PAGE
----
Utimately life-affirming tale of three 'cursed' sisters

A REUNION OF GHOSTS<br><b>Judith Claire Mitchell</b><br><i>HarperCollins</i>
A REUNION OF GHOSTS<br><b>Judith Claire Mitchell</b><br><i>HarperCollins</i>

A Reunion of Ghosts is a fabulously imaginative and creative work, which masquerades as a lengthy, collaborative and literary will by three individuals who identify as ''one divorcee, one perpetually-grieving widow, and one spinster'', or, alternately, a ''triumvirate of feminists''.

Lady, Vee and Delph Alter are three sisters in their 40s, and, as they tell us, they are under no illusions that they have achieved grand things in their existences so far.

As fourth-generation Alters they are only too aware of the suicidal curse that runs through their family, and, rather than depress them unduly, such a curse seems to carry for them a romantic, resigned attachment to their similar self-imposed fates.

The sisters keep a chart of their family tree, and of manners of death, which they find comforting in its orderliness.

Thus they have scheduled a collective death day: December 31, 1999, just before the millennium ticks over.

These three women are wry, ironically morbid, humorous and on occasion self-indulgent and bitter, and while they have had different romantic and work experiences they have ended up at a similar place, being a ''partnerless, childless, even petless sorority'', and are none too unhappy about it either.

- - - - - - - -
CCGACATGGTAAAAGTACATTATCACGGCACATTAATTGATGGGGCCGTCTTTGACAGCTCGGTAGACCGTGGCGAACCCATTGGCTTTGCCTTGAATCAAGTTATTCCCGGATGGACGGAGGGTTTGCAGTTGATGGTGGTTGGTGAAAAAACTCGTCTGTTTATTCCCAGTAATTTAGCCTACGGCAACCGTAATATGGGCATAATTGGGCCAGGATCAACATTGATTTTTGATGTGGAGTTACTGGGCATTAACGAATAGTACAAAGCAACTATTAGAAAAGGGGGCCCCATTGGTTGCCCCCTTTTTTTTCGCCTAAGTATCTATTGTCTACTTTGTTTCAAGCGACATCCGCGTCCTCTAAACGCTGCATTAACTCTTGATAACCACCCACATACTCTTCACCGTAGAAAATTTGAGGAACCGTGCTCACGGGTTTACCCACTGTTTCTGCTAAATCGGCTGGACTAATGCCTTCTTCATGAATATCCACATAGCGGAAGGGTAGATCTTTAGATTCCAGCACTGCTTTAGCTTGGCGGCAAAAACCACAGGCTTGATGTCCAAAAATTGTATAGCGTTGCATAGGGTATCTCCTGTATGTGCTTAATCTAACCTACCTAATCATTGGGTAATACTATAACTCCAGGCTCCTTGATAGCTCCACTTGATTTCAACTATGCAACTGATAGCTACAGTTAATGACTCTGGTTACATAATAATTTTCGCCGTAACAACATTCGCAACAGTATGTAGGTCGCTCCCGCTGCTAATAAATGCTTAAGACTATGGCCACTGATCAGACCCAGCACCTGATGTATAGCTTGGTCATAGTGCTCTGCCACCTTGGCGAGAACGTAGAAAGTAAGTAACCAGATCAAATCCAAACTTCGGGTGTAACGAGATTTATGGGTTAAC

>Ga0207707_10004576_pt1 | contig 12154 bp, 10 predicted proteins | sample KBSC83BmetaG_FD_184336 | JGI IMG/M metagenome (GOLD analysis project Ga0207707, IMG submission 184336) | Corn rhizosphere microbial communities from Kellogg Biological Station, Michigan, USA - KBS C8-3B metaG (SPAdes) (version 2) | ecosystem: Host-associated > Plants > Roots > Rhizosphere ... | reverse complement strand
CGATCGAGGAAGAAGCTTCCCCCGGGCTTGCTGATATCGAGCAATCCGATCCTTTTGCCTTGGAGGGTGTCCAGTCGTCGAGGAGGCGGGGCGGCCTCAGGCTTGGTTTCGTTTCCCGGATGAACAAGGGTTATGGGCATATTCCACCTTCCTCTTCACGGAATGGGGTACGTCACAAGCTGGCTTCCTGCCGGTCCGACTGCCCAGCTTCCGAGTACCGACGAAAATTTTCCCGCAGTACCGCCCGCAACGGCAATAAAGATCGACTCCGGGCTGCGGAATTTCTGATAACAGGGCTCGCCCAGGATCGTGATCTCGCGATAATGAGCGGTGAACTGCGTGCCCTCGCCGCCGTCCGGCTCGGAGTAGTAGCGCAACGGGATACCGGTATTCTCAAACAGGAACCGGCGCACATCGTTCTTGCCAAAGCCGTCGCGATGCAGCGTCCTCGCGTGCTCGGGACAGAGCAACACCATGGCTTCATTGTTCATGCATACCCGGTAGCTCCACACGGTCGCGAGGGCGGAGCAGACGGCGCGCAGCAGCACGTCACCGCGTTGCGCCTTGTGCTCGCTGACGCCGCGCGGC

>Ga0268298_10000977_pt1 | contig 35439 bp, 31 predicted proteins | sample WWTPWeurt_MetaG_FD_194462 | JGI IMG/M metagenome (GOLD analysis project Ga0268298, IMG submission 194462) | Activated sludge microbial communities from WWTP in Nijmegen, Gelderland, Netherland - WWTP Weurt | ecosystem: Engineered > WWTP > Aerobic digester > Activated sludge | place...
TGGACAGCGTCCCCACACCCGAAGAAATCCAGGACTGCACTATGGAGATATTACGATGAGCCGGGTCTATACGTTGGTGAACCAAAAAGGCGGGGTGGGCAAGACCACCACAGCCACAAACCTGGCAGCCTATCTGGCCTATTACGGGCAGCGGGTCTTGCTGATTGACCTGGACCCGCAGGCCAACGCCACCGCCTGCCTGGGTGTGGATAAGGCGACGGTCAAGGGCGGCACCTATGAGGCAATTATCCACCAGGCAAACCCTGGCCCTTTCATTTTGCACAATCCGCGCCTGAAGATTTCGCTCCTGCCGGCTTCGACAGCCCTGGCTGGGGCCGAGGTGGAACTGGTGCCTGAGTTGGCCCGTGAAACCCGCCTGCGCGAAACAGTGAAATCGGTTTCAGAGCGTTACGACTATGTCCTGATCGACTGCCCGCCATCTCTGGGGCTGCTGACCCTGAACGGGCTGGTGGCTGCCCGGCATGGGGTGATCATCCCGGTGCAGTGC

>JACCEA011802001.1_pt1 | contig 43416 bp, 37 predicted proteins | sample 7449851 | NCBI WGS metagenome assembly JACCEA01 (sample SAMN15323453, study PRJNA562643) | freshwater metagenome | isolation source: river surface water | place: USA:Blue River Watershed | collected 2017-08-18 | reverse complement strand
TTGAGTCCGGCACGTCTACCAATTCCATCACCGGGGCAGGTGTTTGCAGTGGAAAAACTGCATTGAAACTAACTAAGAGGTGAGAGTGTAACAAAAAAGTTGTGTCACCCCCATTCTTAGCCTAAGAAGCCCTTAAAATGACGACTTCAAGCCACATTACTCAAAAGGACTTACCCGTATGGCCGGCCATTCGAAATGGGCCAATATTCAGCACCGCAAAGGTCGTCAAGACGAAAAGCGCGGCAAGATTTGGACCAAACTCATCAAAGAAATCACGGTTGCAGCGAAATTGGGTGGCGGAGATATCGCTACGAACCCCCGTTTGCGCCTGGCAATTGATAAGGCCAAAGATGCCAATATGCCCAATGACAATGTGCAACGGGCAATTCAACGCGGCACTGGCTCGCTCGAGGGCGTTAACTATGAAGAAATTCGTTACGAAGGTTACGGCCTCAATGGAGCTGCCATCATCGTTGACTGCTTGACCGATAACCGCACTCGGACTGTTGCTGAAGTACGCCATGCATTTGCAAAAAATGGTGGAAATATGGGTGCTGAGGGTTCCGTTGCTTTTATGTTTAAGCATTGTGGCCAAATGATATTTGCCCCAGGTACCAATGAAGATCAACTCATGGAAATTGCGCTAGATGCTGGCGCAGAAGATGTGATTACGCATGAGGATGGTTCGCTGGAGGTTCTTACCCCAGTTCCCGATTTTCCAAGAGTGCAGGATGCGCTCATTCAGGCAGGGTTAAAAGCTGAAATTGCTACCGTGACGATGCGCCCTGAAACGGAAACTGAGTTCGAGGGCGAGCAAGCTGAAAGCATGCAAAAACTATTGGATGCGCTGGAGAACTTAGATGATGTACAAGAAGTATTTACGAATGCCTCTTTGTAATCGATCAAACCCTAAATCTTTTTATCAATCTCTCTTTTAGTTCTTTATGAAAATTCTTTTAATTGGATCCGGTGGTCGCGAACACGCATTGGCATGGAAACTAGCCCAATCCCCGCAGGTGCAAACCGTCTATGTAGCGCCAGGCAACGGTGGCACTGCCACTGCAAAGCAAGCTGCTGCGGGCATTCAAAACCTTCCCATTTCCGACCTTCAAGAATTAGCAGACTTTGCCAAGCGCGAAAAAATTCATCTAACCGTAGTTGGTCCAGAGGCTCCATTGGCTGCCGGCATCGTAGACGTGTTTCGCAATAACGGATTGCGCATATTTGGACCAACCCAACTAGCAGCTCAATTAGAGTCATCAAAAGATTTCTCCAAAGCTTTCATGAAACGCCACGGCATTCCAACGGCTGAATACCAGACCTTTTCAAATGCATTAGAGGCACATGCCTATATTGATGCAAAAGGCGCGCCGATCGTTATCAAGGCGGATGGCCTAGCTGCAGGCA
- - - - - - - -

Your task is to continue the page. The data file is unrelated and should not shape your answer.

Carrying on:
These women form a reunion of ghosts, or perhaps a talkative gaggle of geese, and this novel is their collective achievement at documenting their family history and their compulsion to choose their time and manner of death.

Self-consciously composing for remaining family or friends, these three women are fascinated by their emergent narrative, as they describe it, often cutting into their story to remind the reader they are still there and considering what to document.

And what they choose is a wide, sweeping history of Jewish Alters who have met their fates in Nazi Germany, or in other rather startling ways been implicated in the playing out of European history.

Mitchell's work, or the Alters' - for we believe so strongly in their tales - is highly unusual, maudlin and ghoulish, constantly obsessed with death.

Historical figures such as Einstein are successfully woven into the historical narrative.

Despite its subject, and sunsets ''beautiful as poison'' which announce the dawning of yet another day, A Reunion of Ghosts really celebrates what it means to live in a worthwhile manner and feel alive.

• Jessie Neilson is a University of Otago library assistant.

 

 

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